Annotated Bibliography: We will discuss annotated bibliographies in class and conferences. For this project, you will annotate a total of fifteen sources and integrate at least three of these into your response essay. Of the fifteen sources, five may be from popular, but credible websites (BBC, NPR, CNN, National Geographic, Time Magazine, etc.), and the other ten must be from scholarly sources from Purdue Libraries online databases or physical libraries. Two of the library sources must be print sources, i.e. the chapter of a book or an article from a physical journal you found in any Purdue Library. Note: Your print sources must be from a Purdue Library.
For each of these sources you will write at least 100, but no more than 200 words, of summary (what information does the source contain?), evaluation (is it biased, unbiased? how credible is the author?), and reflection (how will this source be useful to you either in your response essay, or in a future research paper?)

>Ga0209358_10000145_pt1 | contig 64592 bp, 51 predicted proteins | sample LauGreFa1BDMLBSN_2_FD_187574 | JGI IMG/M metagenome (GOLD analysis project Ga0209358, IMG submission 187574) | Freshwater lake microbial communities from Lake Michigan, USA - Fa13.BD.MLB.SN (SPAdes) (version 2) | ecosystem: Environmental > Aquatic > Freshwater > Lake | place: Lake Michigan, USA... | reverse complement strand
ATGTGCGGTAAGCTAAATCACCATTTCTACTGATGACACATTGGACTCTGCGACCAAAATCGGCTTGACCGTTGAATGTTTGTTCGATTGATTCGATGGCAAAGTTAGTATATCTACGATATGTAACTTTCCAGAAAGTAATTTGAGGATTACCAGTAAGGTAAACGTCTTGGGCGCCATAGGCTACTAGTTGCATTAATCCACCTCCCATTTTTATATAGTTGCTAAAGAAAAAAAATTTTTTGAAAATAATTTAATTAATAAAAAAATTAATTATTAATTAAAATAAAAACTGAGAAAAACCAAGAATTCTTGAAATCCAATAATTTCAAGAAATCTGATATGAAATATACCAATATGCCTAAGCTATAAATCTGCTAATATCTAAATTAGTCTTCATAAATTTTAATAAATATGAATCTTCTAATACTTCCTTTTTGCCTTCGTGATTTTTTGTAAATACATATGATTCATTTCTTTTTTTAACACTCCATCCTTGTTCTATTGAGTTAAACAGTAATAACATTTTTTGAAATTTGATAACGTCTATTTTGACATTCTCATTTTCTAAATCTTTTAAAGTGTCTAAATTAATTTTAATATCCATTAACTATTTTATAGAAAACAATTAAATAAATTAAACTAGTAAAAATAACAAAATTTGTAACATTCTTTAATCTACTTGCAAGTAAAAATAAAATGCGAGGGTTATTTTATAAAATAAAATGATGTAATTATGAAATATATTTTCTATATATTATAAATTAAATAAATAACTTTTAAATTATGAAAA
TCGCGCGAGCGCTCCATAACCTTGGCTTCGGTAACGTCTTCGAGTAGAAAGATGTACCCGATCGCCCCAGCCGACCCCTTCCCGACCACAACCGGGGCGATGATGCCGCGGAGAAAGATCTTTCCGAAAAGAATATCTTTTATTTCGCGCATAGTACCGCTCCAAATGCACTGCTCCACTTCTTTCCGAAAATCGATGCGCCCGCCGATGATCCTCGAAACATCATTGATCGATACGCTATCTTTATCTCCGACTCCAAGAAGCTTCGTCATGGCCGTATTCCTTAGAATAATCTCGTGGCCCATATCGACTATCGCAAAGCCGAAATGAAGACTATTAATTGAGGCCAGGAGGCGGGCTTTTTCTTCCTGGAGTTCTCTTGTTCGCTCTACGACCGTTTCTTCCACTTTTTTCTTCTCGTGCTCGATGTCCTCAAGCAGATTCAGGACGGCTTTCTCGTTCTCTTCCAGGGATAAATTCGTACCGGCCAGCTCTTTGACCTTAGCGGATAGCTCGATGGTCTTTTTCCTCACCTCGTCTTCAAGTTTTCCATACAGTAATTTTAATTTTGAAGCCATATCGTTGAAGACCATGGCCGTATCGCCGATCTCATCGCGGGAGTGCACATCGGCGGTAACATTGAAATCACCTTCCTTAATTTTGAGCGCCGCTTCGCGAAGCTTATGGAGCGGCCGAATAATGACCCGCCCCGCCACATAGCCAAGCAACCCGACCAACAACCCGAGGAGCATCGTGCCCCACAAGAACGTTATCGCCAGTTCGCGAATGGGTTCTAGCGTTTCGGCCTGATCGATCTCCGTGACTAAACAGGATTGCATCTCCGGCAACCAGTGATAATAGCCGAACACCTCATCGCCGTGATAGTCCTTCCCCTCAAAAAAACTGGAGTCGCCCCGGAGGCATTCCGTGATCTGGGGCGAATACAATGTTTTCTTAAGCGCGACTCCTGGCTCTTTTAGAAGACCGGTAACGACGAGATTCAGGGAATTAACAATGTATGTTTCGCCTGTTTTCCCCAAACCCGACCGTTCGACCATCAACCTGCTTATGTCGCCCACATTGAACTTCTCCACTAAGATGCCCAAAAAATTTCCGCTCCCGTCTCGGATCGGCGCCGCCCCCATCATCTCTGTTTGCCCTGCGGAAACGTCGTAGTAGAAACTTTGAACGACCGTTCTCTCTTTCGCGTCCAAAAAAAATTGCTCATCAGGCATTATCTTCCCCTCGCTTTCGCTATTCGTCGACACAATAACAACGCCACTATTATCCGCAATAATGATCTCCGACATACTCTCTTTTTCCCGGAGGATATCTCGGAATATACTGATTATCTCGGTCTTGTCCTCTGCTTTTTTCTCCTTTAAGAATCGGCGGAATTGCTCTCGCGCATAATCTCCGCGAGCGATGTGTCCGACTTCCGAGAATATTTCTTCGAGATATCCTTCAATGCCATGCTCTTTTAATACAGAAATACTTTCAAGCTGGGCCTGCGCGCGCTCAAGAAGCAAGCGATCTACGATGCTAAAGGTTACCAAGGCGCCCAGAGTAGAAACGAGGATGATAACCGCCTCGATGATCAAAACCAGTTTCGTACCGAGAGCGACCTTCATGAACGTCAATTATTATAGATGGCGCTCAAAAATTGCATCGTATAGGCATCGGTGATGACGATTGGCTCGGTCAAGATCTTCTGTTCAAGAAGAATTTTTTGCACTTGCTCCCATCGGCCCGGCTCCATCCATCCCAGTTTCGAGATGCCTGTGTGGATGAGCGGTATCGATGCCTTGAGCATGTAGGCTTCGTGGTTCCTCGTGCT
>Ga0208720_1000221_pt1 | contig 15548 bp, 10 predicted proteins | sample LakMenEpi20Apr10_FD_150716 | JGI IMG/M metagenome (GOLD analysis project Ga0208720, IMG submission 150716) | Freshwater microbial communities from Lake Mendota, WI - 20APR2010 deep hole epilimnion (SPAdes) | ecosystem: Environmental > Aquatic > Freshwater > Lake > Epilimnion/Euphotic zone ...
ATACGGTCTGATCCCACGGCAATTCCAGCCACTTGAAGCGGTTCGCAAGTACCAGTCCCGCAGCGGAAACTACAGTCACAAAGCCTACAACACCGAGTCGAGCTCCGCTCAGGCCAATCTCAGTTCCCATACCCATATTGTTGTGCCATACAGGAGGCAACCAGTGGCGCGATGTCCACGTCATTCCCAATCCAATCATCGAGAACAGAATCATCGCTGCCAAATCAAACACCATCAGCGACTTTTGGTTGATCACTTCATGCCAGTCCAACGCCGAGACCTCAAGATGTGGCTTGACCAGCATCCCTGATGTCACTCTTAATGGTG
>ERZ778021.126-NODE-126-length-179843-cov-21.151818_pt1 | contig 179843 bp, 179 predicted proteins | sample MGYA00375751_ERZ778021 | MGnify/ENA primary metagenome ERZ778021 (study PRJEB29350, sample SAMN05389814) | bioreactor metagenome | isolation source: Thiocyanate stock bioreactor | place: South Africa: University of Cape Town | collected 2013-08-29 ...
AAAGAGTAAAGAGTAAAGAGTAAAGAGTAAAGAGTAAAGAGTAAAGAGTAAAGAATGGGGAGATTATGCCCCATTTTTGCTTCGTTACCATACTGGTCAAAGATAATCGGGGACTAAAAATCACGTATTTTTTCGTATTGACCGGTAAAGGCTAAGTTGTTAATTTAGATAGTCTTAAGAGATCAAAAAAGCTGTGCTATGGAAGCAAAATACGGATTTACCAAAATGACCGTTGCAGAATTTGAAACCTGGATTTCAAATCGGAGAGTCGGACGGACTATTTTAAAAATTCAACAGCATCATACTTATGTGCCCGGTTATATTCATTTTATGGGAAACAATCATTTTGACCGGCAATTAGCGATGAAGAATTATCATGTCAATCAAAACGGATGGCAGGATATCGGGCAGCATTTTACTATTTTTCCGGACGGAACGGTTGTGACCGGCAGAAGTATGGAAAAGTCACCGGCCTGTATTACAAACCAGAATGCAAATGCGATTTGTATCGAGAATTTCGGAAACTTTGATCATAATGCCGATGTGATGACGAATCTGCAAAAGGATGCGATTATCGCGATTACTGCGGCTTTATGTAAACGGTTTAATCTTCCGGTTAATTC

Response Essay: While compiling your annotated bibliography, you will have discovered a variety of research that includes vastly differing conclusions. In this essay, you will respond to one of these ideas. “Sometimes we write to say what we think. Other times, however, we write in order to figure out what we think” (NFG 281). If you’ve chosen a subject about which you’re curious and excited, then writing a response to one of these ideas, and supporting your response with information from that article and three other articles you read, will give you the opportunity to discover what you think about the subject. It will also give you a chance to “enter the great conversation” in your field of interest, something that will be expected of you for the rest of your college career and beyond.